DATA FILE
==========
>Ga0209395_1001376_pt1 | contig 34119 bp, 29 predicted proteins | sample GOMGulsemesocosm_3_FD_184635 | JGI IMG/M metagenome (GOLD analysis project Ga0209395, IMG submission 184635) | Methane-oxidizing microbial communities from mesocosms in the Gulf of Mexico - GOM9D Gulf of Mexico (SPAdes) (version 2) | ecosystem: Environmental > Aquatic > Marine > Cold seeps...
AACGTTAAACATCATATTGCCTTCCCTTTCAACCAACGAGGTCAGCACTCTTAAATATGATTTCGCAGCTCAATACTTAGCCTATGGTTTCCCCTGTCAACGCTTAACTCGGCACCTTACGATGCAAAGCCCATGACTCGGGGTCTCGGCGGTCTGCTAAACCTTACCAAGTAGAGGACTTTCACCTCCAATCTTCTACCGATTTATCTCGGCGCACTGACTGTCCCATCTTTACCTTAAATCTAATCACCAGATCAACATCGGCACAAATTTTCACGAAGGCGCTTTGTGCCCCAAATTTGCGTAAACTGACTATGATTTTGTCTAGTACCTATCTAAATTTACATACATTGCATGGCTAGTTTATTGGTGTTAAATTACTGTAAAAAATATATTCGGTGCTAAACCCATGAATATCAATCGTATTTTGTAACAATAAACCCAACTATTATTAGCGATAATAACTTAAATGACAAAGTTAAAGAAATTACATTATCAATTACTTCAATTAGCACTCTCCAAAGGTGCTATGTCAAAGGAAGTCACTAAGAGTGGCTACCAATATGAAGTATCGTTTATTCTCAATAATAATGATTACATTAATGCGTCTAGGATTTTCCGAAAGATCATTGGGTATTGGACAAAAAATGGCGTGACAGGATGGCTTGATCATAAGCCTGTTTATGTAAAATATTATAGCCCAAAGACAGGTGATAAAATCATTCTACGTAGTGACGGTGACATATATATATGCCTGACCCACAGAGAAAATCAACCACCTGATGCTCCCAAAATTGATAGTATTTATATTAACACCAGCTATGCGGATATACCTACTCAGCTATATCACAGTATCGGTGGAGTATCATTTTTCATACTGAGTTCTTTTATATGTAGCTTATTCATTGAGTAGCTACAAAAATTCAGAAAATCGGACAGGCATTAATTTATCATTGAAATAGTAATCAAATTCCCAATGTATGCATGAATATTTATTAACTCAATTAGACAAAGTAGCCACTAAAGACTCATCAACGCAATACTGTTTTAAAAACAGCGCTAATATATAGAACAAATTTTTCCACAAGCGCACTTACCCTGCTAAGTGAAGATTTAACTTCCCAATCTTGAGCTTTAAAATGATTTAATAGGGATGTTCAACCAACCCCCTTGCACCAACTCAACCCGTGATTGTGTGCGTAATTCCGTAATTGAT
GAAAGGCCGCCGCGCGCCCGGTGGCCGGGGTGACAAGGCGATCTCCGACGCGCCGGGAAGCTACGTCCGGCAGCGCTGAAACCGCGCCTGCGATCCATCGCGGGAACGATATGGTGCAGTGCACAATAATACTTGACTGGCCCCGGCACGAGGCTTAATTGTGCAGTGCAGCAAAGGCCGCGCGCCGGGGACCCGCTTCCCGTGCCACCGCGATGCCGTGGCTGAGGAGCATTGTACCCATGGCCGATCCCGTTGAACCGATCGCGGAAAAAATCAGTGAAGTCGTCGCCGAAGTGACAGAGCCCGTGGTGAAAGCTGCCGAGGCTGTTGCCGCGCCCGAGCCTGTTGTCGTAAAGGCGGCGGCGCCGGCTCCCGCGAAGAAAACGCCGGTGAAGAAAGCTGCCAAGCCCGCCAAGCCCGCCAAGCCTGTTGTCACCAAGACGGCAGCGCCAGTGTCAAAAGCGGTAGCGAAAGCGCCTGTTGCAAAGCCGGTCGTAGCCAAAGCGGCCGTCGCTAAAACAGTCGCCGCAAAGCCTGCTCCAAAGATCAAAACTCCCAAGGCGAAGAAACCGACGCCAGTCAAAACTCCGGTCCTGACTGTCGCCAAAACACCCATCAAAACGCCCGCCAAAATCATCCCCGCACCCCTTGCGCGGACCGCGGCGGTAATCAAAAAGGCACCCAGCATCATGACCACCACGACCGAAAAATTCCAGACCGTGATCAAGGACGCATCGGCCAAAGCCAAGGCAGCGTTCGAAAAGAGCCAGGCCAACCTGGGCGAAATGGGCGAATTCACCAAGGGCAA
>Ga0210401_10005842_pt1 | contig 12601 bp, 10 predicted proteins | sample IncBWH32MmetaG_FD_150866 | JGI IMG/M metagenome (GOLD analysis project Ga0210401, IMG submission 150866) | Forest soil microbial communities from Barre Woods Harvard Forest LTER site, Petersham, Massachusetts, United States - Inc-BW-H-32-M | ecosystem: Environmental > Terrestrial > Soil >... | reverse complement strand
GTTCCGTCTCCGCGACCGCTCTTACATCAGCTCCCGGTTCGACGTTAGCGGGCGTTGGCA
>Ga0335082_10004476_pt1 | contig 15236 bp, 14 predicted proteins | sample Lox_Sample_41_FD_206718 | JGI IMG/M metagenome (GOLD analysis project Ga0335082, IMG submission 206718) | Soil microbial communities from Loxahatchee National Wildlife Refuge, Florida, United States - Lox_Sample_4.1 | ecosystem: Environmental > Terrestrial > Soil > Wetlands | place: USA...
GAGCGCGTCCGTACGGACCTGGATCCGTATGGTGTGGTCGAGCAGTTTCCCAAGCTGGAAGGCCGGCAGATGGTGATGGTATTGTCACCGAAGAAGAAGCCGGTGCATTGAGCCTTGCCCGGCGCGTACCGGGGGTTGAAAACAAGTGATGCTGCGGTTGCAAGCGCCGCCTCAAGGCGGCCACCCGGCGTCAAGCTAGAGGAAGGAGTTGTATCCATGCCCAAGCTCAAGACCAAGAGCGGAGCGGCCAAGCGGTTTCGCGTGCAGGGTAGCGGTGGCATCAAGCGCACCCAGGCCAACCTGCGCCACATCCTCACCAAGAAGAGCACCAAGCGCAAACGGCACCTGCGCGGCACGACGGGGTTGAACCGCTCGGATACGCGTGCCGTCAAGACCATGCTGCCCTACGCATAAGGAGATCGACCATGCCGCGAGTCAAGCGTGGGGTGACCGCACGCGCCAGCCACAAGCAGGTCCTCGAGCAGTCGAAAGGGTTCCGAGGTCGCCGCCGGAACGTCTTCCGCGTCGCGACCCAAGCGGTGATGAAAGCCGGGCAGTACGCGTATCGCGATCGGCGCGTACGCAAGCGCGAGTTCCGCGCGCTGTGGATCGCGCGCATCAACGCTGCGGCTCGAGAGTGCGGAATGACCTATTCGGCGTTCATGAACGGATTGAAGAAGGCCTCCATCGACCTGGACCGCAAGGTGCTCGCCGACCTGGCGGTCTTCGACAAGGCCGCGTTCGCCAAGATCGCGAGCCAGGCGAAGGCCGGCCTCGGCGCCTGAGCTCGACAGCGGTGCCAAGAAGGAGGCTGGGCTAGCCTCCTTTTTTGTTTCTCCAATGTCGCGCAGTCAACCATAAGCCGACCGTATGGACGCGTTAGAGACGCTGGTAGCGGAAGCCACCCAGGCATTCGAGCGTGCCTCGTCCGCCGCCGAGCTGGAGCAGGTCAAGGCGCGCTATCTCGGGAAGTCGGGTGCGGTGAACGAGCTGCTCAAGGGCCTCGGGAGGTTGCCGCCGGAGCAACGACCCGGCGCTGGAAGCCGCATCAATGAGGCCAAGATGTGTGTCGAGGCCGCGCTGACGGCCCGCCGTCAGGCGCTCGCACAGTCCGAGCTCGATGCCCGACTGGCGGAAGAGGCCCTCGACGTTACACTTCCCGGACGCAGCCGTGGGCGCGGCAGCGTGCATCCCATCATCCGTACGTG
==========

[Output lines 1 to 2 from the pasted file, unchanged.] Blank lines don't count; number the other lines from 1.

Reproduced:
>Ga0209395_1001376_pt1 | contig 34119 bp, 29 predicted proteins | sample GOMGulsemesocosm_3_FD_184635 | JGI IMG/M metagenome (GOLD analysis project Ga0209395, IMG submission 184635) | Methane-oxidizing microbial communities from mesocosms in the Gulf of Mexico - GOM9D Gulf of Mexico (SPAdes) (version 2) | ecosystem: Environmental > Aquatic > Marine > Cold seeps...
AACGTTAAACATCATATTGCCTTCCCTTTCAACCAACGAGGTCAGCACTCTTAAATATGATTTCGCAGCTCAATACTTAGCCTATGGTTTCCCCTGTCAACGCTTAACTCGGCACCTTACGATGCAAAGCCCATGACTCGGGGTCTCGGCGGTCTGCTAAACCTTACCAAGTAGAGGACTTTCACCTCCAATCTTCTACCGATTTATCTCGGCGCACTGACTGTCCCATCTTTACCTTAAATCTAATCACCAGATCAACATCGGCACAAATTTTCACGAAGGCGCTTTGTGCCCCAAATTTGCGTAAACTGACTATGATTTTGTCTAGTACCTATCTAAATTTACATACATTGCATGGCTAGTTTATTGGTGTTAAATTACTGTAAAAAATATATTCGGTGCTAAACCCATGAATATCAATCGTATTTTGTAACAATAAACCCAACTATTATTAGCGATAATAACTTAAATGACAAAGTTAAAGAAATTACATTATCAATTACTTCAATTAGCACTCTCCAAAGGTGCTATGTCAAAGGAAGTCACTAAGAGTGGCTACCAATATGAAGTATCGTTTATTCTCAATAATAATGATTACATTAATGCGTCTAGGATTTTCCGAAAGATCATTGGGTATTGGACAAAAAATGGCGTGACAGGATGGCTTGATCATAAGCCTGTTTATGTAAAATATTATAGCCCAAAGACAGGTGATAAAATCATTCTACGTAGTGACGGTGACATATATATATGCCTGACCCACAGAGAAAATCAACCACCTGATGCTCCCAAAATTGATAGTATTTATATTAACACCAGCTATGCGGATATACCTACTCAGCTATATCACAGTATCGGTGGAGTATCATTTTTCATACTGAGTTCTTTTATATGTAGCTTATTCATTGAGTAGCTACAAAAATTCAGAAAATCGGACAGGCATTAATTTATCATTGAAATAGTAATCAAATTCCCAATGTATGCATGAATATTTATTAACTCAATTAGACAAAGTAGCCACTAAAGACTCATCAACGCAATACTGTTTTAAAAACAGCGCTAATATATAGAACAAATTTTTCCACAAGCGCACTTACCCTGCTAAGTGAAGATTTAACTTCCCAATCTTGAGCTTTAAAATGATTTAATAGGGATGTTCAACCAACCCCCTTGCACCAACTCAACCCGTGATTGTGTGCGTAATTCCGTAATTGAT